A Closer Look at Human Trafficking
Sara was just looking for a break into the modeling industry to earn a little extra money.
She met a man at a nightclub, introduced through mutual friends, and it seemed like the perfect match. He’d show up to her work and surprise her with romantic gestures, and seemingly do anything to gain and keep her affection. He also happened to have a connection to a modeling agency and set Sara up with an audition at a local hotel. That was the first night Sara was trafficked.
What followed was months and months of sexual servitude, where she was subjected to sexual assault for the monetary gain of her “boyfriend” and handlers. She was also forcefully given drugs to lower her inhibitions and ability to fight back, as well as to make her even more dependent on her trackers.¹
January is Human Trafficking Awareness Month, a month dedicated to protecting and empowering survivors of all forms of human trafficking, to prosecute traffickers, and to bring an end to human trafficking in the United States and around the world. Similarly, today – July 30th, is The World Day against Trafficking in Persons. This day is meant to raise awareness about the situation of human trafficking victims and meant to promote and protect the rights of trafficking victims.
Human trafficking is a type of modern-day slavery – using force, fraud, or coercion to obtain some type of labor or commercial sex act. Both men and women, young boys and young girls, particularly those in vulnerable situations, are susceptible to being victims of human trafficking.
Knowing the magnitude of the issue – it’s estimated that almost 25 million people worldwide are trafficked – what are ways we can fight against and eradicate human trafficking?²
1. Educate yourself against common misconceptions. A few misconceptions around human trafficking exist. First, probably the most pervasive misconception about human trafficking is that it involves kidnapping or smuggling. In reality, most traffickers use psychological manipulation, fraud, or threats to traffic victims. Second, human trafficking commonly involves sex, but not always. Many times trafficking is more like indentured servitude – forced labor in a private economy, companies like restaurants, massage parlors, hotels, or domestic service. Lastly, human trafficking victims will not always seek help. It’s usually a hidden crime, and a great deal of threats and manipulation, or even providing addicting drugs that make the victim dependent on the trafficker, often leads to victims choosing to remain with their captors. Sometimes, victims will return willingly after release from their captor.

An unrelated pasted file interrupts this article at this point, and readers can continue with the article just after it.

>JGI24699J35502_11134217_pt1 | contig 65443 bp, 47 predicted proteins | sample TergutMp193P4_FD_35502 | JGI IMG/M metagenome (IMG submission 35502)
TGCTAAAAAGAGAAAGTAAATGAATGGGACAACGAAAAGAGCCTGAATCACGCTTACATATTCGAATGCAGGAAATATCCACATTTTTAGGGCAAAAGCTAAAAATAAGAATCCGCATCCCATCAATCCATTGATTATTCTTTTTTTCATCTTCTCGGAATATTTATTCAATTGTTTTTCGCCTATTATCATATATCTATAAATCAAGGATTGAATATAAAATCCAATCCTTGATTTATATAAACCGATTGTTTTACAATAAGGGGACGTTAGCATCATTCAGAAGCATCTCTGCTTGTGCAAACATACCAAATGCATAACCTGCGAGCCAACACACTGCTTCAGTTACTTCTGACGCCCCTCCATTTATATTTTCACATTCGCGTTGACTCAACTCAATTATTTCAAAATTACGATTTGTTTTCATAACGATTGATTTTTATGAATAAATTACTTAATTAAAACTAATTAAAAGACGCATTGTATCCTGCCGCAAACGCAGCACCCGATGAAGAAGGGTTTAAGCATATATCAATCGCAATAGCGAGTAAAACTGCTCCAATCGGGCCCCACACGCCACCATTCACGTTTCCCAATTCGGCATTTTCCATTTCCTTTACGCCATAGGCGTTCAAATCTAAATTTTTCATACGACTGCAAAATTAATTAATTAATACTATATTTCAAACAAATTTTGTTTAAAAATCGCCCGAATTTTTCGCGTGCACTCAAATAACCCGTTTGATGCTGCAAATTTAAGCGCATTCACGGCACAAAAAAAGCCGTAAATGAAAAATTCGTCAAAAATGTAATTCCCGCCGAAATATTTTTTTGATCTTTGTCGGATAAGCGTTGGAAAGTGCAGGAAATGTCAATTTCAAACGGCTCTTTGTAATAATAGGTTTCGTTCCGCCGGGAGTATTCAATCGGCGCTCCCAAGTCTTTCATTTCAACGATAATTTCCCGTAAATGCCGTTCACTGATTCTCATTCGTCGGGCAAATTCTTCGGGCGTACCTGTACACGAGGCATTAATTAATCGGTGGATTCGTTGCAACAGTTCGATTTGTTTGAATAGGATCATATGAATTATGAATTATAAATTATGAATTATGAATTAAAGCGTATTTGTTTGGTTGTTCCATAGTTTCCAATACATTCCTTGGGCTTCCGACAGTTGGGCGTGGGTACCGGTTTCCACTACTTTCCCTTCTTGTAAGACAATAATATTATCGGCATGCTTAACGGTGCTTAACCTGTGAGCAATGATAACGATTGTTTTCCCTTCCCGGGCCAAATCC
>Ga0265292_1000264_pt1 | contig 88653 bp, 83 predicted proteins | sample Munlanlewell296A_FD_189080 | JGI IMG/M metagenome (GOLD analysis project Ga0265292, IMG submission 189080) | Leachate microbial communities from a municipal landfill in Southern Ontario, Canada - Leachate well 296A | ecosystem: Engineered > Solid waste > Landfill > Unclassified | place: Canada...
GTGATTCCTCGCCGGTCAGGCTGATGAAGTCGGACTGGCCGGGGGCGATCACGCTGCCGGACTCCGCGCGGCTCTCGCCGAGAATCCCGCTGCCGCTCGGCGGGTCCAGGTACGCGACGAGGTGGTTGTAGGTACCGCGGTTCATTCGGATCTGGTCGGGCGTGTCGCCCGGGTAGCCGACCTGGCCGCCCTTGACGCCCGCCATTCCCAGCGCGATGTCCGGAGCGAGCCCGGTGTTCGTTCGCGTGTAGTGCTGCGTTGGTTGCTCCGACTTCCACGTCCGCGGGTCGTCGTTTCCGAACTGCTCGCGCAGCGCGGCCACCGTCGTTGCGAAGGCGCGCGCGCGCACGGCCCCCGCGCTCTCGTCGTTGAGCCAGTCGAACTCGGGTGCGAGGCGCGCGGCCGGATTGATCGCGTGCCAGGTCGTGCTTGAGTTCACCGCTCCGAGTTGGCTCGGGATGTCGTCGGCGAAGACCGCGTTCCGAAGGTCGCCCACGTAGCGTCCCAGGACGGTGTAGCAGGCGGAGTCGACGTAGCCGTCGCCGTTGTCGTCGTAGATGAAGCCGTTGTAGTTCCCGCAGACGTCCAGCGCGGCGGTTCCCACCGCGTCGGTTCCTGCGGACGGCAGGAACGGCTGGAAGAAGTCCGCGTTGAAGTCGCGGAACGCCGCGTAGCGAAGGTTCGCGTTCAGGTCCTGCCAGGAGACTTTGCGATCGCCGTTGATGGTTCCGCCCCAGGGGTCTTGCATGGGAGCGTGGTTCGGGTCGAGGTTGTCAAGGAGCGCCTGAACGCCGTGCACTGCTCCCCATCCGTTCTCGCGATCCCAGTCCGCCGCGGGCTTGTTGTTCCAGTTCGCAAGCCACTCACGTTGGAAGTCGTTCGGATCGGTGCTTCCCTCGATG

2. Recognize warning signs and be aware of available help. Knowing that human trafficking can and does take place in all places in the world, there are a few warning signs we can all be aware of. Signs may not be apparent, but as you pay attention to people you come across in your everyday life – your children’s friends, your coworkers, and people you work directly with, students in your class, clients at a hotel, or patients at a clinic. Here is a link to a helpful guide on recognizing human trafficking.
3. Do nothing to contribute to the problem. There’s a Latin phrase, Primum non nocere, which means “first do no harm,” a principle in medical ethics. We can apply this to human trafficking too – let’s first make sure we’re not contributing to the problem. Unfortunately, trafficking is a demand driven industry. If demand went away tomorrow, the millions of victims of trafficking would be released. Consuming pornography is often deemed a victimless crime, something done in privacy that doesn’t hurt anyone. But, if you’ve ever used pornography, you’ve probably contributed to sex trafficking. Traffickers can coerce victims into “modeling” for images or videos, often as a means of control threatening to shame them by things like exposing the images to family members, then selling them to websites in order to profit. As followers of Jesus, we can refuse to participate in things like pornography that the world deems harmless, thereby reducing demand.
I’ll end with a short charge from Scripture for those who feel called to help eradicate human trafficking in our day:
8 Speak up for those who cannot speak for themselves,
for the rights of all who are destitute.
9 Speak up and judge fairly;
defend the rights of the poor and needy
With so many things demanding our attention, and justifiably so, let’s take today to pray for and raise awareness for human trafficking victims across the world. God calls us to stand for justice, to defend the rights of the vulnerable. Who is more vulnerable than who is being groomed for trafficking, who is lacking justice more than someone living in slavery? Let’s leverage our freedom and privileges on behalf of those who have none.
Global Good Pastor